Quality of life after intensive care--evaluation with EQ-5D questionnaire.
ABSTRACT To evaluate health-related quality of life (HR-QOL) and study its determinants in adult patients discharged from an intensive care unit (ICU).
Intensive care unit (ICU), tertiary care hospital, Oporto, Portugal.
Of all the patients discharged over a 2 year period, 355 were considered eligible and 275 completed the study.
Patients were interviewed 6 months after ICU discharge using EuroQol 5-D (EQ-5D). At the interview only 29% reported feeling worse than 6 months before ICU admission. The proportions of those reporting moderate to extreme problems in the five dimensions studied were as follows: mobility (37%), self-care (22%), usual activities (46%), pain/discomfort (45%) and anxiety/depression (54%). Although 77% of patients reported a problem in at least one dimension, 44% referred to no problems or only moderate problems regarding pain or anxiety. EQ visual analogue scale (VAS) and EQ Index medians were 60 and 81, respectively.
Intensive care unit variables (e.g., diagnosis, length of stay and severity of disease) and patient's background data (e.g., age, gender, education, main activity, smoking habits, experience with serious illness and previous health status) may be significant determinants of HR-QOL. However, when adjusted for background data, most ICU variables are no longer associated with EQ-5D. This should cause attention to be paid to the role of a patient's background in the evaluation of HR-QOL and to a careful interpretation of EQ-5D results when comparing ICUs.
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ABSTRACT: Health-related quality of life (HR-QoL) is a subjective concept, reflecting the overall mental and physical state of the patient, and their own sense of well-being. Estimating current and future QoL has become a major outcome in the evaluation of critically ill patients. The aim of this study is to enhance the inference process of 6 weeks and 6 months prognosis of QoL after intensive care unit (ICU) stay, using the EQ-5D questionnaire. The main outcomes of the study were the EQ-5D five main dimensions: mobility, self-care, usual activities, pain and anxiety depression. For each outcome, three Bayesian classifiers were built and validated with 10-fold cross-validation. Sixty and 473 patients (6 weeks and 6 months, respectively) were included. Overall, 6 months QoL is higher than 6 weeks, with the probability of absence of problems ranging from 31% (6 weeks mobility) to 72% (6 months self-care). Bayesian models achieved prognosis accuracies of 56% (6 months, anxiety depression) up to 80% (6 weeks, mobility). The prognosis inference process for an individual patient was enhanced with the visual analysis of the models, showing that women, elderly, or people with longer ICU stay have higher risk of QoL problems at 6 weeks. Likewise, for the 6 months prognosis, a higher APACHE II severity score also leads to a higher risk of problems, except for anxiety depression where the youngest and active have increased risk. Bayesian networks are competitive with less descriptive strategies, improve the inference process by incorporating domain knowledge and present a more interpretable model. The relationships among different factors extracted by the Bayesian models are in accordance with those collected by previous state-of-the-art literature, hence showing their usability as inference model.2014 IEEE 27th International Symposium on Computer-Based Medical Systems (CBMS); 05/2014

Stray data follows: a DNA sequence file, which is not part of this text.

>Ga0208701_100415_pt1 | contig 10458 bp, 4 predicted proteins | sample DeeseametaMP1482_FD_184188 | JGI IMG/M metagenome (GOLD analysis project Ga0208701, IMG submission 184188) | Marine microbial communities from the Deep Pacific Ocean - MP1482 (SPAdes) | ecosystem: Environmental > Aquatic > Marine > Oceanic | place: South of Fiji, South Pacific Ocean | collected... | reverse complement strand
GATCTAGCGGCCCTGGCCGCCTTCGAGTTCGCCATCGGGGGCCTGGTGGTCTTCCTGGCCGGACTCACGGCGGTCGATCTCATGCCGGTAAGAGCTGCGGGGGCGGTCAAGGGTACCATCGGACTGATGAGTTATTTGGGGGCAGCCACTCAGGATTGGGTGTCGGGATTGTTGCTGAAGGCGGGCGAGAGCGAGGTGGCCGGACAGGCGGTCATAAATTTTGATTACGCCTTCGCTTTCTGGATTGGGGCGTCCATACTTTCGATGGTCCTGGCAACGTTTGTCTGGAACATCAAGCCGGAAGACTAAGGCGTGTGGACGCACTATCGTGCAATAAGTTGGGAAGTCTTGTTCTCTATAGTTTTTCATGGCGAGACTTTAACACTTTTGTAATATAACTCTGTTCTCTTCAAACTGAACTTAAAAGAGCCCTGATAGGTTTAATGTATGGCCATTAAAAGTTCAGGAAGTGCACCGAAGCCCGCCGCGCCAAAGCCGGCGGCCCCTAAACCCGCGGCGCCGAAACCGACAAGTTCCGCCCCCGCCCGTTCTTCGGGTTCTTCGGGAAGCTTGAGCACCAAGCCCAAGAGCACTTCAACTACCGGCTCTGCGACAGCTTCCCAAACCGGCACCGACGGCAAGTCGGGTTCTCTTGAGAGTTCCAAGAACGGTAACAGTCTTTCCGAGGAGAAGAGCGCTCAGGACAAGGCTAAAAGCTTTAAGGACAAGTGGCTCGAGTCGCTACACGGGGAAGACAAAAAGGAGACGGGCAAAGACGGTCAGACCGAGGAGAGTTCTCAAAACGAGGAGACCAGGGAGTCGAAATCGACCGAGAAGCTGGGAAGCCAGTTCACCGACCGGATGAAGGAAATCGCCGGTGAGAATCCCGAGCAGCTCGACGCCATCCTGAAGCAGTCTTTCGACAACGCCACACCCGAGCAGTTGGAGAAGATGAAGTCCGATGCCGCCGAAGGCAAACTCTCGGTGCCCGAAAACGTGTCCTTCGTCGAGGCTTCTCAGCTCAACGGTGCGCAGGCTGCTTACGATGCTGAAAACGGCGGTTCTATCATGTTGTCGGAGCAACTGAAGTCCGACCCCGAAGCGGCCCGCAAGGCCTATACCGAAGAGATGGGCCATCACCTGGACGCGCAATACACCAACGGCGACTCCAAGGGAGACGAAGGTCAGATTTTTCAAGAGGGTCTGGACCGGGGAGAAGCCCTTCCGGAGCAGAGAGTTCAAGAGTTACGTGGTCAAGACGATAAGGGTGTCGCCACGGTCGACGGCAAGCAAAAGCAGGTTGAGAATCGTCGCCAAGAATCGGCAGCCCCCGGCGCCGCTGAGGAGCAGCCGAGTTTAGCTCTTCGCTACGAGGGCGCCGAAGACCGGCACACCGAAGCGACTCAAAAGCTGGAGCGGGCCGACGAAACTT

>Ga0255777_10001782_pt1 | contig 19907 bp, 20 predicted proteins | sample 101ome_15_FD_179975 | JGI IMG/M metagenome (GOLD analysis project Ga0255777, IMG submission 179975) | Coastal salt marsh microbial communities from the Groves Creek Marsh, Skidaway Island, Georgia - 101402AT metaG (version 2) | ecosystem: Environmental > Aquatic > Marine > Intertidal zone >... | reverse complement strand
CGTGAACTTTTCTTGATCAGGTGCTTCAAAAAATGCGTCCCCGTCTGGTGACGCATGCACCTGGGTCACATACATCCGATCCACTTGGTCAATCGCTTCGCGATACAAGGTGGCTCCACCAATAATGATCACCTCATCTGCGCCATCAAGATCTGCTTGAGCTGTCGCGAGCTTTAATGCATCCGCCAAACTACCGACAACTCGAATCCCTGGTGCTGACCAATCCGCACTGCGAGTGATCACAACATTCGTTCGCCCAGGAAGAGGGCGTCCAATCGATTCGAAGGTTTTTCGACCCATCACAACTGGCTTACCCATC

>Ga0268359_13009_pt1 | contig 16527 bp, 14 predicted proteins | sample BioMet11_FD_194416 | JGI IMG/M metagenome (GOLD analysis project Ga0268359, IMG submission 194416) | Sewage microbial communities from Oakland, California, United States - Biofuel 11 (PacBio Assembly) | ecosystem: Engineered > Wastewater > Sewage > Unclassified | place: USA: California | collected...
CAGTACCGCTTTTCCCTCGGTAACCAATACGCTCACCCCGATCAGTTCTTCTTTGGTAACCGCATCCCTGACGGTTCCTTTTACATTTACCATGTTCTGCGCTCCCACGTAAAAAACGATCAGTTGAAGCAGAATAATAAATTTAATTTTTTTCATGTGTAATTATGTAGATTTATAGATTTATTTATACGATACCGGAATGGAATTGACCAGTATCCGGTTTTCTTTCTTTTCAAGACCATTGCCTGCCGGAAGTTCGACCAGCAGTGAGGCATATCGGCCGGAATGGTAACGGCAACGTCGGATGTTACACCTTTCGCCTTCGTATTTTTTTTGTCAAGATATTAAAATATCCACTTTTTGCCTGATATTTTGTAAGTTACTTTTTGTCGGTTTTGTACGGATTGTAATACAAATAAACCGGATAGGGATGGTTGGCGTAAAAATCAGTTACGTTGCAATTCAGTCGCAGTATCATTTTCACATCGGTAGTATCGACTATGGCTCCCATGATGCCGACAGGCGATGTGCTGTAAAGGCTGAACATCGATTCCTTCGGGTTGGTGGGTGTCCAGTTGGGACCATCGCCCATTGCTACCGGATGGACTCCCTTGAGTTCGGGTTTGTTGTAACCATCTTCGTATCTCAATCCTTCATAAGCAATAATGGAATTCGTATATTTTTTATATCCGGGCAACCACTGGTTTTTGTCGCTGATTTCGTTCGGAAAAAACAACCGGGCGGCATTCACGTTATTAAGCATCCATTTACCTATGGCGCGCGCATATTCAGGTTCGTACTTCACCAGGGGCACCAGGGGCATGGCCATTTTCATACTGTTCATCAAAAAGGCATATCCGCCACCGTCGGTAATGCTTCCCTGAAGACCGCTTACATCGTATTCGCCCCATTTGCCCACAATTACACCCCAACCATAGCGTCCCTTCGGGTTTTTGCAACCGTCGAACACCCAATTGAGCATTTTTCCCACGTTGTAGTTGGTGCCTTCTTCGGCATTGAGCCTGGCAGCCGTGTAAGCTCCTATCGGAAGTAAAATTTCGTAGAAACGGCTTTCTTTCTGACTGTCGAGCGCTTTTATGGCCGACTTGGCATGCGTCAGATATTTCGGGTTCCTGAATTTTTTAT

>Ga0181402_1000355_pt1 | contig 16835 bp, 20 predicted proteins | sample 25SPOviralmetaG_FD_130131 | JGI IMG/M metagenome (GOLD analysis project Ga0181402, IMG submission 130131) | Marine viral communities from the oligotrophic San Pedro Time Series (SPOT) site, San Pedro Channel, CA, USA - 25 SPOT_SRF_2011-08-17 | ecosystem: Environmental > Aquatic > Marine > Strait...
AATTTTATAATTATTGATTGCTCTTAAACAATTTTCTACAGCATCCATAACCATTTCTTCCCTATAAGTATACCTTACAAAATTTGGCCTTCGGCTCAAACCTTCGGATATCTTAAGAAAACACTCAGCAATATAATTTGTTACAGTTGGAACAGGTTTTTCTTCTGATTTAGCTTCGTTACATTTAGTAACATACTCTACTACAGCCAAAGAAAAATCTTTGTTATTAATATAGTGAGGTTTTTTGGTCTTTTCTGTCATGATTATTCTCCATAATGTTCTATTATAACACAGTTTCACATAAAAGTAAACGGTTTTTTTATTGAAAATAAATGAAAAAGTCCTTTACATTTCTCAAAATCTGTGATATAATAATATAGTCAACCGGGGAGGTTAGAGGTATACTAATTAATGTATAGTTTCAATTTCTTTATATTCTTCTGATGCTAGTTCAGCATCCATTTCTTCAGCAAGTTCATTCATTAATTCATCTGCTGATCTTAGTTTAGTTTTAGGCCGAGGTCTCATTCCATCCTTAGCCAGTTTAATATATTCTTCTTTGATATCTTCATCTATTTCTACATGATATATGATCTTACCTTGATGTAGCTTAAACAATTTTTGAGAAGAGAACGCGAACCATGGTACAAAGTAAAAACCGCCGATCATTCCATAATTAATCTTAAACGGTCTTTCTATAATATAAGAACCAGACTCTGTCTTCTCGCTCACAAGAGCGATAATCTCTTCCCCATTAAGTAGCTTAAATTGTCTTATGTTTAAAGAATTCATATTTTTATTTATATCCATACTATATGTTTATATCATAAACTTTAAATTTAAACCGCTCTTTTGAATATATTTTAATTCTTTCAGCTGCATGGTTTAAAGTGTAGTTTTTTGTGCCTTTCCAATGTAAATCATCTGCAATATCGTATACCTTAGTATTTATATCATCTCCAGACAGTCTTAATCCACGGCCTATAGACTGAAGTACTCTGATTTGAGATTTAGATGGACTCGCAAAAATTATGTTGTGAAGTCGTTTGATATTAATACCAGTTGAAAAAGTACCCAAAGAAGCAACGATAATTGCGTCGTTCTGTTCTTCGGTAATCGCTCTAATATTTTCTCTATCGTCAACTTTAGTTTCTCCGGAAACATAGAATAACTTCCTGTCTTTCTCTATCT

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ABSTRACT: The purpose of this study was to estimate the quality-adjusted life expectancy (QALE) and the expected lifetime utility loss of patients with prolonged mechanical ventilation (PMV). PMV was defined as more than 21 days of mechanical ventilation. A total of 633 patients fulfilled this definition and were followed for 9 years (1998-2007) to obtain their survival status. Quality of life of 142 patients was measured with the EuroQol five-dimensional (EQ-5D) questionnaire during the period 2008 to 2009. The survival probabilities for each time point were adjusted with a utility measurement of quality of life and then extrapolated to 300 months to obtain the QALE. We compared the age-, gender-matched reference populations to calculate the expected lifetime utility loss. The average age of subjects was 76 years old. The life expectancy and loss of life expectancy were 1.95 years and 8.48 years, respectively. The QALE of 55 patients with partial cognitive ability and the ability to respond was 0.58 quality-adjusted life years (QALY), whereas the QALEs of 87 patients with poor consciousness were 0.28 and 0.29 QALY for the EQ-5D measured by family caregivers and nurses, respectively. The loss of QALE for PMV patients was 9.87 to 10.17 QALY, corresponding to a health gap of 94% to 97%. Theses results of poor prognosis would provide stakeholders evidence for communication to facilitate clinical decisions. The estimation may be used in future studies to facilitate the cost-effectiveness and reduction of the health gap.Value in Health 03/2011; 14(2):347-53. DOI:10.1016/j.jval.2010.09.006 · 2.89 Impact Factor